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Carla Qualtrough, seen in July, says there needs to be more of an effort to remind kids ‘it will be okay to sit out a game or two’ because of a head injury.Adrian Wyld/The Canadian Press

She may have been the only cabinet minister to offer a fist pump and shout when receiving her mandate letter from then-brand new Prime Minister Justin Trudeau.

Carla Qualtrough had just reached the part where the PM lays out his explicit expectations for each minister. As Minister of Sport and Persons with Disabilities – the 45-year-old B.C. lawyer is both an athlete and legally blind – she was charged with preparations for the then-coming 2016 Olympics and Paralympics, celebrate the country's athletic achievements during Canada 150, work toward passage of a Canadians with Disabilities Act, and then:

"Work with the Minister of Health and the Public Health Agency of Canada to support a national strategy to raise awareness for parents, coaches and athletes on concussion treatment."

David Johnston: Let's act on concussions and make sports safe again

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Tuesday morning at Rideau Hall, Qualtrough will be present when Governor-General David Johnston opens his "We Can Do Better" conference on concussion injuries and what can be done about them.

She will listen while well-known athletes such as Hockey Hall of Fame-member Eric Lindros and two-time Olympic gold-medalist Rosie MacLennan tell their personal stories. She will hear Dr. Charles Tator and other medical experts discuss what is known as well as what is not known. The minister will hear another Hockey Hall of Famer, Ken Dryden, deliver a keynote address in which he will ask the critical question: "Where we go from here?"

Part of where we go will involve governments. If the sports that establish the culture of their games – including the professional teams that so influence young athletes – will do little, or even deny any connection between head trauma and mental health, then effective action on this public health issue will have to come from elsewhere.

If young athletes are not demanding this, their parents most assuredly are. "It's become a consideration for parents as to whether or not they will put their kids in sports," Qualtrough says.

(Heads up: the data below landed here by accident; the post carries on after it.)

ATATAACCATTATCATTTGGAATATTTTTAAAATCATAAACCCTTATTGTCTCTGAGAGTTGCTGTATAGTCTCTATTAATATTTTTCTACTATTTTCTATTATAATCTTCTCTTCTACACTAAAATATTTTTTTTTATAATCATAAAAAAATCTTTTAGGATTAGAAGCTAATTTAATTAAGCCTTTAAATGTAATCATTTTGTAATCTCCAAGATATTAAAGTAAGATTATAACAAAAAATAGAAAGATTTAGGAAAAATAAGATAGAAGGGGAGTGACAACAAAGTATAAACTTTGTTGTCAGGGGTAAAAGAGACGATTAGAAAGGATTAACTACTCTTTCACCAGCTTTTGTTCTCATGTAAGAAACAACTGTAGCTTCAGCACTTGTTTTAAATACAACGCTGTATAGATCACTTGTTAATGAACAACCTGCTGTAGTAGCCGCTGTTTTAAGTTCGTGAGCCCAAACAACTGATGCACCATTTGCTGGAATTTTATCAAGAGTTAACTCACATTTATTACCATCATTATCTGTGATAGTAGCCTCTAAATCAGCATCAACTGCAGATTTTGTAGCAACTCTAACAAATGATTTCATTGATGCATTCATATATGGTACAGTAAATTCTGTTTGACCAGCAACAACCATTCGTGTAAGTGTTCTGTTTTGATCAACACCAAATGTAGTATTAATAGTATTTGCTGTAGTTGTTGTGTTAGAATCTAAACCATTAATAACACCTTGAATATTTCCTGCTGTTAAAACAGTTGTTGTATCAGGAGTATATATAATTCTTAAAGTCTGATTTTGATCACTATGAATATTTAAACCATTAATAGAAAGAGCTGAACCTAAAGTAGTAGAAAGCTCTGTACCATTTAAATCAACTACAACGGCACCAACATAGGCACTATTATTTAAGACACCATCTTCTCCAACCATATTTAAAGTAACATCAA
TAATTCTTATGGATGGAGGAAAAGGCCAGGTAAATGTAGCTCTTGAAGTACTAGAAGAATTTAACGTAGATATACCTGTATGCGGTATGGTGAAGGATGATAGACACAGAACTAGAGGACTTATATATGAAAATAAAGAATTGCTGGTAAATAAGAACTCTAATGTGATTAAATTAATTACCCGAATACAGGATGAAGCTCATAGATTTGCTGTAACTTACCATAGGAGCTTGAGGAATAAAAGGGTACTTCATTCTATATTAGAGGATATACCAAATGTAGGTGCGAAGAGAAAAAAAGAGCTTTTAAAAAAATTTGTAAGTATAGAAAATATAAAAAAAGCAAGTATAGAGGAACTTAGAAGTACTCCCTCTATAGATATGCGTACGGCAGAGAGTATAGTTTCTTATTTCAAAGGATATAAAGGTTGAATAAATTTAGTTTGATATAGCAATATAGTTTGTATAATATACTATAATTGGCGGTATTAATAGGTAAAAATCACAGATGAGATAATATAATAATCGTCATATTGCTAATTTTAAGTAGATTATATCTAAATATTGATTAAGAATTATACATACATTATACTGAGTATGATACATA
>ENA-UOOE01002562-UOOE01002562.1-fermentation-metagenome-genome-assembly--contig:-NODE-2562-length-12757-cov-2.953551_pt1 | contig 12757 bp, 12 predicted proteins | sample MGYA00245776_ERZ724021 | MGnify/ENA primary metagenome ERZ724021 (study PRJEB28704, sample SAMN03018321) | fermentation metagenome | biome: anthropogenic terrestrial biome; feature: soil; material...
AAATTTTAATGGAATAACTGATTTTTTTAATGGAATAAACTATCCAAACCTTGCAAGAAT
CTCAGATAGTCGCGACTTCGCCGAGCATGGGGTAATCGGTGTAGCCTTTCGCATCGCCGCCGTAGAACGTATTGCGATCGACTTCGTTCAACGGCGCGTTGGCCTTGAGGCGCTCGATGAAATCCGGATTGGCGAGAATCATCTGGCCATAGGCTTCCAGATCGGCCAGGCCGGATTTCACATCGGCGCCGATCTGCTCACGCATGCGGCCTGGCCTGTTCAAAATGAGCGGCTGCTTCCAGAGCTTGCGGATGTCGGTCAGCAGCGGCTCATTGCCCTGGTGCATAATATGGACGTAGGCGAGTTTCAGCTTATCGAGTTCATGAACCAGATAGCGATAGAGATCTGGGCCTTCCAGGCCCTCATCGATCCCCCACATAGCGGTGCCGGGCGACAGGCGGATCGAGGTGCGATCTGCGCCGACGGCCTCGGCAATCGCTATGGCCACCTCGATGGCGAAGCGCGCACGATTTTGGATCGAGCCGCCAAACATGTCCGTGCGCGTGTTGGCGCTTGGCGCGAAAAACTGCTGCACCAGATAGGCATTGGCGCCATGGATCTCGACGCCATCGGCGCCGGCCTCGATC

In 2014, an estimated 155,000 Canadians suffered concussions, some mild, some traumatic and life-affecting. Concussion awareness, like climate change, has slowly moved beyond the denial stage, though there are certainly doubters. The notion of "sucking it up and playing through it" remains prevalent in most contact sports: The injured player who continues on is admired; the injured player who stops is doubted or even dismissed.

"We don't say, 'Oh, that was really smart of Sidney Crosby to sit out four games because he's concussed,'" the minister says. "We say, 'We needed him and he scored two goals last night.' We need to shift the mentality around that. We're losing out on kids in sports. They're not playing because parents are worried about their safety."

The likes of Lindros, MacLennan and Dryden add credibility to the gathering, but so, too, does the Governor-General. Johnston was a star athlete in several sports, most notably in university as captain of the Harvard hockey team.

The minister, who has been legally blind from birth, won three bronze medals as a Paralympic swimmer, one at the 1988 Games in Seoul and two in Barcelona in 1992. As a parent of four active children between the ages of 4 to 19, Qualtrough appreciates the worry of parents. And as a former director of the Canadian Centre for Ethics and Sport and vice-president of the Americas Paralympic Committee, she has known dozens of athletes battling through concussion. Her own senior policy adviser, coincidentally, has been off work since late summer because of a concussion from an accidental fall.

"It does bring some credibility to the discussion," she says. "In the world I live in around disability sports, the people are risk-takers. If you look at a Paralympian who's a skier, they probably got injured doing high-risk [activity]. If you meet a wheelchair rugby player, they probably got injured in a diving accident. These are high-risk-taking individuals who are prone to these high-risk sports. There's a personality type, and a mentality around it that can be dangerous."

The various sports ministers – provincial and territorial as well as federal – meet every second year around the time of the Canada Games. The next scheduled meeting was for Winnipeg next summer, but Qualtrough has already held a meeting of all her counterparts, in Lethbridge, last June.

"Mainly because of this issue," she says.

The group left the Alberta city with a firm commitment to address health issues, and concussions specifically, related to sport and recreation. When the ministers do meet in Winnipeg, they hope to be closer to drafting a pan-Canadian policy that would include education and return-to-play protocols set by the Public Health Agency of Canada.

"Some really good work is being done," the minister says, "… but I don't think, with all due respect, that there is an overarching harmonization or plan. I'm hoping what will come out of this is we'll all be steering the ship in the same direction."

What she is trusting comes out of the Governor-General's gathering and the political initiatives underway is nothing short of "a culture shift in sports where it will be okay to sit out a game or two because that's the responsible thing to do, and because [that's what] good athletes do. Then our role models will start doing it, and then our kids will start doing it. And this culture shift will have happened.

"I just don't want kids to have sport experiences. I want them to have good sport experiences.

"We need to act. This is a huge deal for sport."

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